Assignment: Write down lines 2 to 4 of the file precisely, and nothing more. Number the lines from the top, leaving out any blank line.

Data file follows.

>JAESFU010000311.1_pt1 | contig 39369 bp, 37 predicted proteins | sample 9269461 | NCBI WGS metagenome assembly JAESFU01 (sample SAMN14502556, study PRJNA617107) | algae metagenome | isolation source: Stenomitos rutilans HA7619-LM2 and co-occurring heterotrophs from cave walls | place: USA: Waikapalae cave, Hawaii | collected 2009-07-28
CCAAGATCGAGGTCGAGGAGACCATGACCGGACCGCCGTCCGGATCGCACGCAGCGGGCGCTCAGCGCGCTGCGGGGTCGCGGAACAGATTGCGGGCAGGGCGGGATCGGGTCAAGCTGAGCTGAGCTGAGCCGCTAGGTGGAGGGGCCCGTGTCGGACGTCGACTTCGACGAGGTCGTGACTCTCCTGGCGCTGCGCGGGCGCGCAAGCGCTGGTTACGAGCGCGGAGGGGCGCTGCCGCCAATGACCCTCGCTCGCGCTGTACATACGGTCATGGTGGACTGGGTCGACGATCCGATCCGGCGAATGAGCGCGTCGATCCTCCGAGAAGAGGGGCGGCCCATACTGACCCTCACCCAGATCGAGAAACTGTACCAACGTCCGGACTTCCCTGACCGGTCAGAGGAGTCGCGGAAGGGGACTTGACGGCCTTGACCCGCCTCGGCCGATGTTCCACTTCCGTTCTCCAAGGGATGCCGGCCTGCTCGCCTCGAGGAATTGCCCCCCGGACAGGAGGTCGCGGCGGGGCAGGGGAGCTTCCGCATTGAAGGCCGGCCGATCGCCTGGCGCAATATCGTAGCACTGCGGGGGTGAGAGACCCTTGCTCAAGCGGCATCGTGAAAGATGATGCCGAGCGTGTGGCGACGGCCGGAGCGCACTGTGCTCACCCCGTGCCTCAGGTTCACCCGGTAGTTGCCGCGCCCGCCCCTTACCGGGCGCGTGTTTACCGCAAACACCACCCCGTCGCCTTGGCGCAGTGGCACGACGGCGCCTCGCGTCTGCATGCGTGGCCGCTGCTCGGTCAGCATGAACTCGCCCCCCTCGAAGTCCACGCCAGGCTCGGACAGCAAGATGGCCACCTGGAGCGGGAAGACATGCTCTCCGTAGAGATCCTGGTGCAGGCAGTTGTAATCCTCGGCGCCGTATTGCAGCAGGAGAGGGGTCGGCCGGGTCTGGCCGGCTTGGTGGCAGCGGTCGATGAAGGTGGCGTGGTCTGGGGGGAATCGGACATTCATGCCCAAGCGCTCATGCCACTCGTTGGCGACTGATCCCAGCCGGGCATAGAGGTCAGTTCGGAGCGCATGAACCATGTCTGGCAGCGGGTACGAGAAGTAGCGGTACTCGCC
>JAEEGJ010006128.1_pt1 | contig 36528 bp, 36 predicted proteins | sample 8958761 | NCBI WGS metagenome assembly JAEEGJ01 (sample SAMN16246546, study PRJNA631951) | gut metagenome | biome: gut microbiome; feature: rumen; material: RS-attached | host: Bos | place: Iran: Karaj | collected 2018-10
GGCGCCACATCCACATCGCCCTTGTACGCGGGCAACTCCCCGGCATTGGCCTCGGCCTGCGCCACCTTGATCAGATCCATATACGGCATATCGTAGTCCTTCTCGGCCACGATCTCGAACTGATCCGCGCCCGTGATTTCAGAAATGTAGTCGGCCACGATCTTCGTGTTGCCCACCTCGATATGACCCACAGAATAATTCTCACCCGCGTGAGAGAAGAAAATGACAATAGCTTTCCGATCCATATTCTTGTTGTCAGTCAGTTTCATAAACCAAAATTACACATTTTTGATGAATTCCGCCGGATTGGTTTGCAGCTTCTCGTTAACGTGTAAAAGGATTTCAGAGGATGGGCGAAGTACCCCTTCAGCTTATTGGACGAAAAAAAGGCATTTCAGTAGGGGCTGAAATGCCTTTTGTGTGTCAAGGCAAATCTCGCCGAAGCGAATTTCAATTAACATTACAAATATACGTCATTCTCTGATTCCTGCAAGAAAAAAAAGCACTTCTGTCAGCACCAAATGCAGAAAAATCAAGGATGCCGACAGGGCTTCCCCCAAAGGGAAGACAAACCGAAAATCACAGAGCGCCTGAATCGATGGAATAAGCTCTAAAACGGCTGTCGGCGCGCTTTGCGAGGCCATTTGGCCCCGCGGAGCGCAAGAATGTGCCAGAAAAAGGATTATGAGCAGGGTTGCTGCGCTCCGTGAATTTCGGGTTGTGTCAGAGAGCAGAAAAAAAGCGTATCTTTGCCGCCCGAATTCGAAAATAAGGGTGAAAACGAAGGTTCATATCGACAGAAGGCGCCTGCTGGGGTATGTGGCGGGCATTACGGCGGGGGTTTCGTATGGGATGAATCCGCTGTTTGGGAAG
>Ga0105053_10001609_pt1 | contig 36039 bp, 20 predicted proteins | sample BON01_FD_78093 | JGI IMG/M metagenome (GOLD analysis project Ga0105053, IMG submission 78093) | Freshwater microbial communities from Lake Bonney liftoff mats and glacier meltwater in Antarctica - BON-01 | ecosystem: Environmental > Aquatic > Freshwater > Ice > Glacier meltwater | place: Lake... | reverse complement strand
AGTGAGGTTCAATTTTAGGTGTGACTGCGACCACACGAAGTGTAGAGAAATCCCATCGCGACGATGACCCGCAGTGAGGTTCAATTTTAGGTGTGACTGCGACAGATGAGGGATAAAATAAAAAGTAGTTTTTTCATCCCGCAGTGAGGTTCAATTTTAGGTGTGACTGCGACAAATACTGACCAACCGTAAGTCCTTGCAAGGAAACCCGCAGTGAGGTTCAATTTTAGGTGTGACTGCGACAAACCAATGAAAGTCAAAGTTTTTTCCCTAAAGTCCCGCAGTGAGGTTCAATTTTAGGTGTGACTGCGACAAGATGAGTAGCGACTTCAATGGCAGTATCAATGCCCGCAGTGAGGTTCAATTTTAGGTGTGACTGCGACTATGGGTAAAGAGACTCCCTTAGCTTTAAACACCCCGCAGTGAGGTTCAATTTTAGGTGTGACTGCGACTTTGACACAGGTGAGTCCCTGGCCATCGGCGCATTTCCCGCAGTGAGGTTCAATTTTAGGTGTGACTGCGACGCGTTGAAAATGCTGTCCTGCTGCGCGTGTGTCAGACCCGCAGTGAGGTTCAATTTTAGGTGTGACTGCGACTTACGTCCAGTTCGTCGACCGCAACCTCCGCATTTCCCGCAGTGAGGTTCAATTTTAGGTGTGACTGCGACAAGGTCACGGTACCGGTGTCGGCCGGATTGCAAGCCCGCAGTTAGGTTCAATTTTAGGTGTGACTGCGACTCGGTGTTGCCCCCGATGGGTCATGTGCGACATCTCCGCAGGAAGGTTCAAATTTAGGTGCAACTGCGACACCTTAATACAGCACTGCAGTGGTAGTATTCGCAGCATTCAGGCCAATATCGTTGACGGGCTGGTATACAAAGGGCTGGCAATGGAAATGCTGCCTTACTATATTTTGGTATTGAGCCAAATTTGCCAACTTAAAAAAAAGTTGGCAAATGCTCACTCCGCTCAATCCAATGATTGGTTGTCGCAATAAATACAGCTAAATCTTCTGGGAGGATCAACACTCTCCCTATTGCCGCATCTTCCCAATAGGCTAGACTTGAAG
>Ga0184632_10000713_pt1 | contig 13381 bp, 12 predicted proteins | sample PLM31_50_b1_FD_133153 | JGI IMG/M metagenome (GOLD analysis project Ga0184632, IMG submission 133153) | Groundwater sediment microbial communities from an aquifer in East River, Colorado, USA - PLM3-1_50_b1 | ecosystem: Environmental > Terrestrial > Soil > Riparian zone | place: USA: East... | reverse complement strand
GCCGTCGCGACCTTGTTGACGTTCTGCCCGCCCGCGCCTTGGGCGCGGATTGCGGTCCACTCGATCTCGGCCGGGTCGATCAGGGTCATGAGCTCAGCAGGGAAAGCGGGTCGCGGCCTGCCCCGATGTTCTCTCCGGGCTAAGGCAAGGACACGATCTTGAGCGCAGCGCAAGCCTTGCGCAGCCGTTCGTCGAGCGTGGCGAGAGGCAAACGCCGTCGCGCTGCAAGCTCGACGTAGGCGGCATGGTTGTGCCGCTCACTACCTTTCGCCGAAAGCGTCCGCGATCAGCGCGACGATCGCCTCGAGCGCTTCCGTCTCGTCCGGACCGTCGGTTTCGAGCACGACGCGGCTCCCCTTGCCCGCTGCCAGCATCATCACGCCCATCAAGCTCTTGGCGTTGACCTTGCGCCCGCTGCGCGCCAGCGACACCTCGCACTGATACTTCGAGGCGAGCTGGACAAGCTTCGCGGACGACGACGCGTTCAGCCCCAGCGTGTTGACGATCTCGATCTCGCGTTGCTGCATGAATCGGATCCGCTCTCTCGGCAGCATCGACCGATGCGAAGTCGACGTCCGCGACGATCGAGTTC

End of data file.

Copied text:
CCAAGATCGAGGTCGAGGAGACCATGACCGGACCGCCGTCCGGATCGCACGCAGCGGGCGCTCAGCGCGCTGCGGGGTCGCGGAACAGATTGCGGGCAGGGCGGGATCGGGTCAAGCTGAGCTGAGCTGAGCCGCTAGGTGGAGGGGCCCGTGTCGGACGTCGACTTCGACGAGGTCGTGACTCTCCTGGCGCTGCGCGGGCGCGCAAGCGCTGGTTACGAGCGCGGAGGGGCGCTGCCGCCAATGACCCTCGCTCGCGCTGTACATACGGTCATGGTGGACTGGGTCGACGATCCGATCCGGCGAATGAGCGCGTCGATCCTCCGAGAAGAGGGGCGGCCCATACTGACCCTCACCCAGATCGAGAAACTGTACCAACGTCCGGACTTCCCTGACCGGTCAGAGGAGTCGCGGAAGGGGACTTGACGGCCTTGACCCGCCTCGGCCGATGTTCCACTTCCGTTCTCCAAGGGATGCCGGCCTGCTCGCCTCGAGGAATTGCCCCCCGGACAGGAGGTCGCGGCGGGGCAGGGGAGCTTCCGCATTGAAGGCCGGCCGATCGCCTGGCGCAATATCGTAGCACTGCGGGGGTGAGAGACCCTTGCTCAAGCGGCATCGTGAAAGATGATGCCGAGCGTGTGGCGACGGCCGGAGCGCACTGTGCTCACCCCGTGCCTCAGGTTCACCCGGTAGTTGCCGCGCCCGCCCCTTACCGGGCGCGTGTTTACCGCAAACACCACCCCGTCGCCTTGGCGCAGTGGCACGACGGCGCCTCGCGTCTGCATGCGTGGCCGCTGCTCGGTCAGCATGAACTCGCCCCCCTCGAAGTCCACGCCAGGCTCGGACAGCAAGATGGCCACCTGGAGCGGGAAGACATGCTCTCCGTAGAGATCCTGGTGCAGGCAGTTGTAATCCTCGGCGCCGTATTGCAGCAGGAGAGGGGTCGGCCGGGTCTGGCCGGCTTGGTGGCAGCGGTCGATGAAGGTGGCGTGGTCTGGGGGGAATCGGACATTCATGCCCAAGCGCTCATGCCACTCGTTGGCGACTGATCCCAGCCGGGCATAGAGGTCAGTTCGGAGCGCATGAACCATGTCTGGCAGCGGGTACGAGAAGTAGCGGTACTCGCC
>JAEEGJ010006128.1_pt1 | contig 36528 bp, 36 predicted proteins | sample 8958761 | NCBI WGS metagenome assembly JAEEGJ01 (sample SAMN16246546, study PRJNA631951) | gut metagenome | biome: gut microbiome; feature: rumen; material: RS-attached | host: Bos | place: Iran: Karaj | collected 2018-10
GGCGCCACATCCACATCGCCCTTGTACGCGGGCAACTCCCCGGCATTGGCCTCGGCCTGCGCCACCTTGATCAGATCCATATACGGCATATCGTAGTCCTTCTCGGCCACGATCTCGAACTGATCCGCGCCCGTGATTTCAGAAATGTAGTCGGCCACGATCTTCGTGTTGCCCACCTCGATATGACCCACAGAATAATTCTCACCCGCGTGAGAGAAGAAAATGACAATAGCTTTCCGATCCATATTCTTGTTGTCAGTCAGTTTCATAAACCAAAATTACACATTTTTGATGAATTCCGCCGGATTGGTTTGCAGCTTCTCGTTAACGTGTAAAAGGATTTCAGAGGATGGGCGAAGTACCCCTTCAGCTTATTGGACGAAAAAAAGGCATTTCAGTAGGGGCTGAAATGCCTTTTGTGTGTCAAGGCAAATCTCGCCGAAGCGAATTTCAATTAACATTACAAATATACGTCATTCTCTGATTCCTGCAAGAAAAAAAAGCACTTCTGTCAGCACCAAATGCAGAAAAATCAAGGATGCCGACAGGGCTTCCCCCAAAGGGAAGACAAACCGAAAATCACAGAGCGCCTGAATCGATGGAATAAGCTCTAAAACGGCTGTCGGCGCGCTTTGCGAGGCCATTTGGCCCCGCGGAGCGCAAGAATGTGCCAGAAAAAGGATTATGAGCAGGGTTGCTGCGCTCCGTGAATTTCGGGTTGTGTCAGAGAGCAGAAAAAAAGCGTATCTTTGCCGCCCGAATTCGAAAATAAGGGTGAAAACGAAGGTTCATATCGACAGAAGGCGCCTGCTGGGGTATGTGGCGGGCATTACGGCGGGGGTTTCGTATGGGATGAATCCGCTGTTTGGGAAG